Guidelines for picking the freshest fish

Tips for buying fish:

  1. Buy your fish at a fresh fish market

  2. Smell it. There should be no bad odor

  3. Look at it. Does it look clean? It shouldn't have discolored patches on it.

  4. Check out the gills. They should be a rich red color.
About David Lebovitz:
I spent nearly thirteen years at Chez Panisse in Berkeley, California, a popular restaurant owned by Alice Waters. I worked in the pastry department with executive pastry chef Lindsey Shere, creating desserts and baking as fast as my fingers would carry me.

Although it's become cliché to say that we created menus that were regionally-based, using local, sustainable, and fresh ingredients, we really did it. (I swear, if I hear one more chef say they do "seasonally fresh foods", but presents me with a menu with blackberries and peaches on it in December, I'm gonna scream.) Chez Panisse pioneered a wave of change across America; we foraged foods from local producers, encouraged farmers to grow heirloom fruits and vegetables, and supported sustainable businesses.

I was also the pastry chef at several San Francisco restaurants and was named one of the "Top Five Pastry Chefs in the Bay Area" by the San Francisco Chronicle. I like to joke that there was only five of us around, but it was nice to be honored in a city known for such exceptional cooking.

In addition to local accolades, I got critical acclaim in such publications as Bon Appétit, Chocolatier, Cooking Light, Fine Cooking, Food+Wine, Gourmet, Condé Nast Traveler, Cook's Illustrated, The Los Angeles Times, Newsweek, The New York Times, People, Saveur, Sunset, and USA Today. Yes, that was me in People magazine, with Paula Abdul on the cover.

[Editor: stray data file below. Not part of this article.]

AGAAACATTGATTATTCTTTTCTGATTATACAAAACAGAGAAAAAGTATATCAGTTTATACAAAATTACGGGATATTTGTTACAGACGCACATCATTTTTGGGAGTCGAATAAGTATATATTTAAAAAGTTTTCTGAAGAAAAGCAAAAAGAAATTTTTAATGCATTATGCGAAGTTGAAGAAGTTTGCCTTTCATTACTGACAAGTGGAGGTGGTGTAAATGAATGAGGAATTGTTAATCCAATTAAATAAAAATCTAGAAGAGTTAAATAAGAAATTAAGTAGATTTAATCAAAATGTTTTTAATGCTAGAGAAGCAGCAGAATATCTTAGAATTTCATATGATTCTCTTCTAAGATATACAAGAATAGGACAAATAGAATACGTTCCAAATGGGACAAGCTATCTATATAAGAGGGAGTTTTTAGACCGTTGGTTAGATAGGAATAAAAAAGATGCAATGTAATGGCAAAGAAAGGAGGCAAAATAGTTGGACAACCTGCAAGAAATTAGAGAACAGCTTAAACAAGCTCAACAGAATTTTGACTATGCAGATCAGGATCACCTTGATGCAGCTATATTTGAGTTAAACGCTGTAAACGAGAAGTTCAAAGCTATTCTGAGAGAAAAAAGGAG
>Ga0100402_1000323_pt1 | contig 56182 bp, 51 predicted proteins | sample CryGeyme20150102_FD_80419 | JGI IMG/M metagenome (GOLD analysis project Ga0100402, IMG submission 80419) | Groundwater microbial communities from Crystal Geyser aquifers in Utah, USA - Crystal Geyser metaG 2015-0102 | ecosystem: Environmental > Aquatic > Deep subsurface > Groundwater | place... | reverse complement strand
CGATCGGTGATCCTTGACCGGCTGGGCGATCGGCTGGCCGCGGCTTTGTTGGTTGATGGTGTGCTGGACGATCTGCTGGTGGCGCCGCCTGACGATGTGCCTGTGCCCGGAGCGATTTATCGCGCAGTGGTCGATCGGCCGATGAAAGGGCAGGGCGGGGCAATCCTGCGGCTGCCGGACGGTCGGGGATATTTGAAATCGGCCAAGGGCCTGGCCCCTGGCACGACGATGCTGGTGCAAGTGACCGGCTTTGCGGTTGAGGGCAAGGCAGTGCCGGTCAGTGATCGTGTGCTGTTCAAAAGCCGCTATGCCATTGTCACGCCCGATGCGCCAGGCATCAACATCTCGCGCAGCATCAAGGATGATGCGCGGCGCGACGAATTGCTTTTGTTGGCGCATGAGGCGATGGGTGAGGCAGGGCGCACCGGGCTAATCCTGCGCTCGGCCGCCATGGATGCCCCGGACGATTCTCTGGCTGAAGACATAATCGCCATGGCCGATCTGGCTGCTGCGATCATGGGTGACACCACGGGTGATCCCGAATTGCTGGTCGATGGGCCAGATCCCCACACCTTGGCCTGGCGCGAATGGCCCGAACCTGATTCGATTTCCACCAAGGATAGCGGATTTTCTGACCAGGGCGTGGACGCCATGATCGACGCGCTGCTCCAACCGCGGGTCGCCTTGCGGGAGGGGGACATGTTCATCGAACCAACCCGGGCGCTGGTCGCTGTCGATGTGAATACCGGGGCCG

I did some national television programs such as Gourmet magazine's Diary of a Foodie on PBS, the Discovery Channel, NBC's Today Show, and Bizarre Foods with Andrew Zimmern on the Travel Channel. My culinary eduction is mostly hands-on, but I did attend Callebaut College in Belgium and Ecole du Grand Chocolat Valrhona in Tain l'Hermitage because I love chocolate so much, and took advanced courses in baking and the art of confectionery at the renowned Ecole Lenôtre in Paris. Because we bakers like to share, I lead culinary tours of Paris which focus on chocolate, ice cream, breads, and the pastries of France.

In 1999, after I left the crazy restaurant business, I wrote Room For Dessert which was honored as a finalist for an IACP/KitchenAid Cookbook Award. The New York Times called Room For Dessert "brilliantly appealing (with) recipes so good it becomes clear what a master baker he is" and the San Francisco Examiner hailed Room For Dessert as an "instant classic". Ha! And they said I'd never amount to much…

My second book, Ripe For Dessert, is filled with classic and contemporary desserts with fruit. Because of changes in the publishing industry, both of these books are now out of print, never to be seen again, and are considered rare and desirable.